....The possibility that more troops will be needed in Afghanistan presents the Obama administration with another problem in dealing with a nearly eight-year war that has lost popularity at home, compounded by new questions over the credibility of the Afghan government, which has just held an as-yet inconclusive presidential election beset by complaints of fraud.

OK then.  More troops aren't getting the job done because we're not getting any support from the Afghan government.  So we're going to ask for more troops.

OK, OK: I know that's just a smart ass comment.  In fact, here's some good news from McClatchy: "Pakistan's extremist Taliban movement is badly divided over who should be its new leader, and analysts and local tribesmen say the al Qaida-linked group may be in danger of crumbling."  Though even that's a mixed blessing.  The second NYT story suggests that the death of Baitullah Mehsud, which set off the problems in the Pakistani Taliban, may also cause the Pakistani army to lose interest in the tribal areas and move on to other, shinier toys.

Overall, the evidence suggests that steadily increasing U.S. troop strength has had virtually no effect in the past; that the Taliban is getting continually stronger; that the central government is corrupt and incompetent; and that even under the best circumstances the Afghan army can't be brought up to speed in less than five years.  At the same time, U.S. commanders say they understand that they have only 12-18 months to turn things around.

Someone needs to explain to me how that's going to happen.  Anything even remotely plausible will do for a start.  Because I sure don't see it.

Death Books

Sweet Jesus.  We've gone from death panels to death books?  Crikey.

BTW, I just did a Nexis search, and as near as I can tell the pamphlet in question wasn't mentioned a single time between 2006 and last month.  In other words, until it became a political football this week, not one single person thought this issue was important to enough to mention even in passing in any news outlet whatsoever.  The reason, of course, is that before now no one actually thought this was outrageous.  Because it isn't.

MattY points us to a Gillian Tett column in the Financial Times, which ends with this:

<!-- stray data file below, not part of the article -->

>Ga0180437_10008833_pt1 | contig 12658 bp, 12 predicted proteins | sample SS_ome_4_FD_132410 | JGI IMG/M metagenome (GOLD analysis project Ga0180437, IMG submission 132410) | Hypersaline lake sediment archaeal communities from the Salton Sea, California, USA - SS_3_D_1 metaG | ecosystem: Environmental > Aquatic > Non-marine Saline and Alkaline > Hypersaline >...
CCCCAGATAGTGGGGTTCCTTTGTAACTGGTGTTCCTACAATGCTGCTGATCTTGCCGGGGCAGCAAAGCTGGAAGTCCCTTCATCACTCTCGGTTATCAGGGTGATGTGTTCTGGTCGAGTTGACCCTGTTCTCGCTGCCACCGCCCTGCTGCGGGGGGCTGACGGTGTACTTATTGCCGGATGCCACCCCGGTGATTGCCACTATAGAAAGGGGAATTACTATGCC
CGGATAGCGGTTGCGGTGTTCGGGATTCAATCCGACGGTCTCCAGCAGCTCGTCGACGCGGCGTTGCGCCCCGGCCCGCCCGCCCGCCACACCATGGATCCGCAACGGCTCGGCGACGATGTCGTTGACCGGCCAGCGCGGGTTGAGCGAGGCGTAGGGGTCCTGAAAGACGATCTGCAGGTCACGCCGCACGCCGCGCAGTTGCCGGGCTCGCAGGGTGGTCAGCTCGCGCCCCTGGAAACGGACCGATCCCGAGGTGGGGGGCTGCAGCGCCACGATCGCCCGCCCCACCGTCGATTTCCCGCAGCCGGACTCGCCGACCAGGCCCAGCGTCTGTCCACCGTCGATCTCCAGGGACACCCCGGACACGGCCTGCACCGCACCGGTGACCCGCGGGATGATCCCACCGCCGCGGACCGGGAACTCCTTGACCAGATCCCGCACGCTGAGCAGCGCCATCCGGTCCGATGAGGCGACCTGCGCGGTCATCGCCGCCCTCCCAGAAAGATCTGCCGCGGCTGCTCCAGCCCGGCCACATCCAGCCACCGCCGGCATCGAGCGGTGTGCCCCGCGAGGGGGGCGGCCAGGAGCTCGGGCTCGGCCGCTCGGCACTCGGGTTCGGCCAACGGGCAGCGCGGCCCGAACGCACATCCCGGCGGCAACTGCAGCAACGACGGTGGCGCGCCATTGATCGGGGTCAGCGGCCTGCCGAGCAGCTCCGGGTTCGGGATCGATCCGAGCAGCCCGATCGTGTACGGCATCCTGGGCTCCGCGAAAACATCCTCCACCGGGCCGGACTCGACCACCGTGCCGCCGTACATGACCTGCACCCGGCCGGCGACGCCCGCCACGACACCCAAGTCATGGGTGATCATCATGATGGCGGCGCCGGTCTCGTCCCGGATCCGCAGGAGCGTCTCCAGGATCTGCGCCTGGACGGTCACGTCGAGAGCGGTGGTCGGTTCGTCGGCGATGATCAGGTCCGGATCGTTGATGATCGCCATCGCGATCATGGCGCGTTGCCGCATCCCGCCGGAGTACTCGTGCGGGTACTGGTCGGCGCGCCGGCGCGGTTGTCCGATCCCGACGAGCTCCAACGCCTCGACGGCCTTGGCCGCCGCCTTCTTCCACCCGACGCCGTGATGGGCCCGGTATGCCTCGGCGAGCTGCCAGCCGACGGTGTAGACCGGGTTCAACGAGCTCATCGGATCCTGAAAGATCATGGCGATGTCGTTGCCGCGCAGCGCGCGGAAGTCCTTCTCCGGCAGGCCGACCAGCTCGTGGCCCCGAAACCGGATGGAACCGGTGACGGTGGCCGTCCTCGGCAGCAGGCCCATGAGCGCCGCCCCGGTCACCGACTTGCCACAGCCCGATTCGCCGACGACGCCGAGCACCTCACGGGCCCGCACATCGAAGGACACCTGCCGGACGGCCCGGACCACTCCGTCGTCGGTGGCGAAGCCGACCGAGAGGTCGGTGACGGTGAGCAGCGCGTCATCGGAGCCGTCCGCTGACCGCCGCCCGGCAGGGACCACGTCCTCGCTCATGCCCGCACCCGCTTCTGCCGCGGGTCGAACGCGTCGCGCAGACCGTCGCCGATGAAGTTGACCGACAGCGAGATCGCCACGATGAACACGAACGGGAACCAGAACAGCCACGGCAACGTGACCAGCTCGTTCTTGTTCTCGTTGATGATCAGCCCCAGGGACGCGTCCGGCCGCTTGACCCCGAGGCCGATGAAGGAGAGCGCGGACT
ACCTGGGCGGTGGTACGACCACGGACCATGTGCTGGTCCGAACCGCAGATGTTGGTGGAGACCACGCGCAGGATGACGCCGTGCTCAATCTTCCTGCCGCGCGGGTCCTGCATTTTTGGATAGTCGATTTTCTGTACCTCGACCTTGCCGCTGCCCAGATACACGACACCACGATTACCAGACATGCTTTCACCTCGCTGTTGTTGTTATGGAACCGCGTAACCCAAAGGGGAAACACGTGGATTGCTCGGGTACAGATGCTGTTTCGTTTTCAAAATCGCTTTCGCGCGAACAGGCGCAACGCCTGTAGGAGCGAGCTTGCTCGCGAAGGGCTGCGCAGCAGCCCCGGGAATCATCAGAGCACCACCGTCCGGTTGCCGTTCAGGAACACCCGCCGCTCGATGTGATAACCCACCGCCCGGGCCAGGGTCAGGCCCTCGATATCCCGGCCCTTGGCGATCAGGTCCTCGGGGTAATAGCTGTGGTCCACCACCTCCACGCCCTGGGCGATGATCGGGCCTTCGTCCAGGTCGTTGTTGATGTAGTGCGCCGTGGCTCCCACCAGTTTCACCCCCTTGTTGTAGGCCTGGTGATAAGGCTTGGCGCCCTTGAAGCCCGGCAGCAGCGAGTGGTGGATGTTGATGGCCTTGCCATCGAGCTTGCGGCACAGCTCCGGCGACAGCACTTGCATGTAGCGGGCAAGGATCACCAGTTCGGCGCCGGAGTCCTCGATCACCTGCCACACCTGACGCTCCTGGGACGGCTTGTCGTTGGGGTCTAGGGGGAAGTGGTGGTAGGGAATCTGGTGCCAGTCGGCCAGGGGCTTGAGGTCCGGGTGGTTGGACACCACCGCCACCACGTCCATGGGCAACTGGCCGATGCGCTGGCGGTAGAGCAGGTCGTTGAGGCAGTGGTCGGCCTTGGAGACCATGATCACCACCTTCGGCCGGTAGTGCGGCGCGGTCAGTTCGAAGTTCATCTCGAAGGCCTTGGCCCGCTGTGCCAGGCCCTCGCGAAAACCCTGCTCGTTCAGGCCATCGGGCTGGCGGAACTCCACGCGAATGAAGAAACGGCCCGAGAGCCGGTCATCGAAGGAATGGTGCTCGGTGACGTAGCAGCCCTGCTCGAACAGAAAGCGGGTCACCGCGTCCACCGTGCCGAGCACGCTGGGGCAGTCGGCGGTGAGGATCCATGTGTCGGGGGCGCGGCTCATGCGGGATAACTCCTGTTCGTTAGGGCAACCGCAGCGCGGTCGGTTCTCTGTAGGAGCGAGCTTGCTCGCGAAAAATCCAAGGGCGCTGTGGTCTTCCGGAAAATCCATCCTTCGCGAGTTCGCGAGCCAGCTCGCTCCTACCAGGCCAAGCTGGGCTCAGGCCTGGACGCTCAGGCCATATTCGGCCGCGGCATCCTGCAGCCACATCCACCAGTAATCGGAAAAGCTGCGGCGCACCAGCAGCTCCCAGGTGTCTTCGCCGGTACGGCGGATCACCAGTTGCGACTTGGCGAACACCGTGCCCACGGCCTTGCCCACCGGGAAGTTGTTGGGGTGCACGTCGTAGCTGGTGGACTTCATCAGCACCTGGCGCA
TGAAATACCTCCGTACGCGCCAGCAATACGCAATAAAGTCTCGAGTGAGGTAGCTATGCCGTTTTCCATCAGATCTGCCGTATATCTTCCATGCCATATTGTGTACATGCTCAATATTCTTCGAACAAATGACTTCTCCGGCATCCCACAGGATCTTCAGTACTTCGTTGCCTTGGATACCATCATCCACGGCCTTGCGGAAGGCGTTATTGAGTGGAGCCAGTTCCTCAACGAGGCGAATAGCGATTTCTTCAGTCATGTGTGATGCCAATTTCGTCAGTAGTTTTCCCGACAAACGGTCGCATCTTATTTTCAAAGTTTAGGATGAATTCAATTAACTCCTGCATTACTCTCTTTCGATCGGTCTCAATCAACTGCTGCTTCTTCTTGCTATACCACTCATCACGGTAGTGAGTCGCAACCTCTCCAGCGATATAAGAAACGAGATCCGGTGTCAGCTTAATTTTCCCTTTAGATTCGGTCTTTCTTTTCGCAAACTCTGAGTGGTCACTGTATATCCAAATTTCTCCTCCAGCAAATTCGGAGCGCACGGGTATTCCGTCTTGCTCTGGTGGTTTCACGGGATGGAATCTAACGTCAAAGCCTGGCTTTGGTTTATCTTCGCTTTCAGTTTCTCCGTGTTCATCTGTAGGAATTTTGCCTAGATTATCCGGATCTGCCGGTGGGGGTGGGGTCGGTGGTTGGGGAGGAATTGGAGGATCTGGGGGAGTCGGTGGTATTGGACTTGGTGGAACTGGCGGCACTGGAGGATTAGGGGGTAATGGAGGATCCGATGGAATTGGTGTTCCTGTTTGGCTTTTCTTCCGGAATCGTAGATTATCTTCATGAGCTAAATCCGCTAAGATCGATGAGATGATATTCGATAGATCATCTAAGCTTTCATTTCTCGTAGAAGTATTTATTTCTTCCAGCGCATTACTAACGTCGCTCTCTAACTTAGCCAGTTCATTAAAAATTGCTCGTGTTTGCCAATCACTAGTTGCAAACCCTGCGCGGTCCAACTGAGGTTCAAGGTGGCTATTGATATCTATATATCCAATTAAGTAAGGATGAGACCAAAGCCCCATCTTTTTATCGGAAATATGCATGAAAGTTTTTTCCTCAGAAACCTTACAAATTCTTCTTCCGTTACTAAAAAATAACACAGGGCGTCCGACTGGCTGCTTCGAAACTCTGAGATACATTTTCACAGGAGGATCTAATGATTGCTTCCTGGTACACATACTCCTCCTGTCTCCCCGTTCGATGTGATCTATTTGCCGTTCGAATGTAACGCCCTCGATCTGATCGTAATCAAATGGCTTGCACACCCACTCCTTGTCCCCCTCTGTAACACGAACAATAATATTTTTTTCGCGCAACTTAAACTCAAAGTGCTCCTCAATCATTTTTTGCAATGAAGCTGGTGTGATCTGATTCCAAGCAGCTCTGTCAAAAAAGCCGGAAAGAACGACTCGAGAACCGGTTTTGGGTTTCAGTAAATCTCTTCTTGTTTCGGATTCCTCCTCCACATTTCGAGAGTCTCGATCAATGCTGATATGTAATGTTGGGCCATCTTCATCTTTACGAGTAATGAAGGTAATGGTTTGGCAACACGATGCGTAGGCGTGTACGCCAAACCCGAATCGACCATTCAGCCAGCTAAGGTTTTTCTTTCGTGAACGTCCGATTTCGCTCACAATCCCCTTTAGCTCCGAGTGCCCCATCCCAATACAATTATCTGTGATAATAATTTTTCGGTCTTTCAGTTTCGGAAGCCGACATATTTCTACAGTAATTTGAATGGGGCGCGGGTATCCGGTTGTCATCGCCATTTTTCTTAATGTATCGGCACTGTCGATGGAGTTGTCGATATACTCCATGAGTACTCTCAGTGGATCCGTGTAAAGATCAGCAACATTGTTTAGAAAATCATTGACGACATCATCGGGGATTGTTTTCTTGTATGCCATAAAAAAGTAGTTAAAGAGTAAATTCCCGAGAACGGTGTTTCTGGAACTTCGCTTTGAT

If regulators and politicians are to have any hope of building a more effective financial system in future, it is crucial that they start thinking more about power structures, vested interests and social silence. That might sound like an irritatingly abstract or pious plea. However, it has some very practical implications about how policy is formulated. I will seek to flesh out some of those in next week’s column....

This is a surprisingly underdiscussed point, but it's something that's critical to how we think about financial regulation.  If we want regulation to work, the regulatory structures need to be set up so that their institutional power bases push them in the direction we want them pushed.  That's why, for example, I don't like the idea of the Fed gaining more power over consumer regulation: it's institutionally and culturally oriented toward the financial community and macroeconomic management.  Consumer regulation will never be taken seriously there no matter how many laws we write.

I'm not sure if this means that an entirely separate agency needs to be set up or not, but whatever we do has to take account of how power actually works.  Not only does consumer financial regulation need to be in the hands of someone who considers it their prime responsibility, but it needs to have committee support in Congress and some kind of natural constituency with serious political juice and a financial interest in making sure consumer regulation works.  Otherwise it will sink into bureaucratic oblivion.  Suggestions welcome.

Forty-one years after leading his Army unit in the massacre of between 300 to 500 unarmed old men, women, children and babies in the Vietnamese village of My Lai, the former Lieutenant William Calley spoke publicly for the first time about the killings.

"There is not a day that goes by that I do not feel remorse for what happened that day in My Lai," he said. "I feel remorse for the Vietnamese who were killed, for their families, for the American soldiers involved and their families. I am very sorry."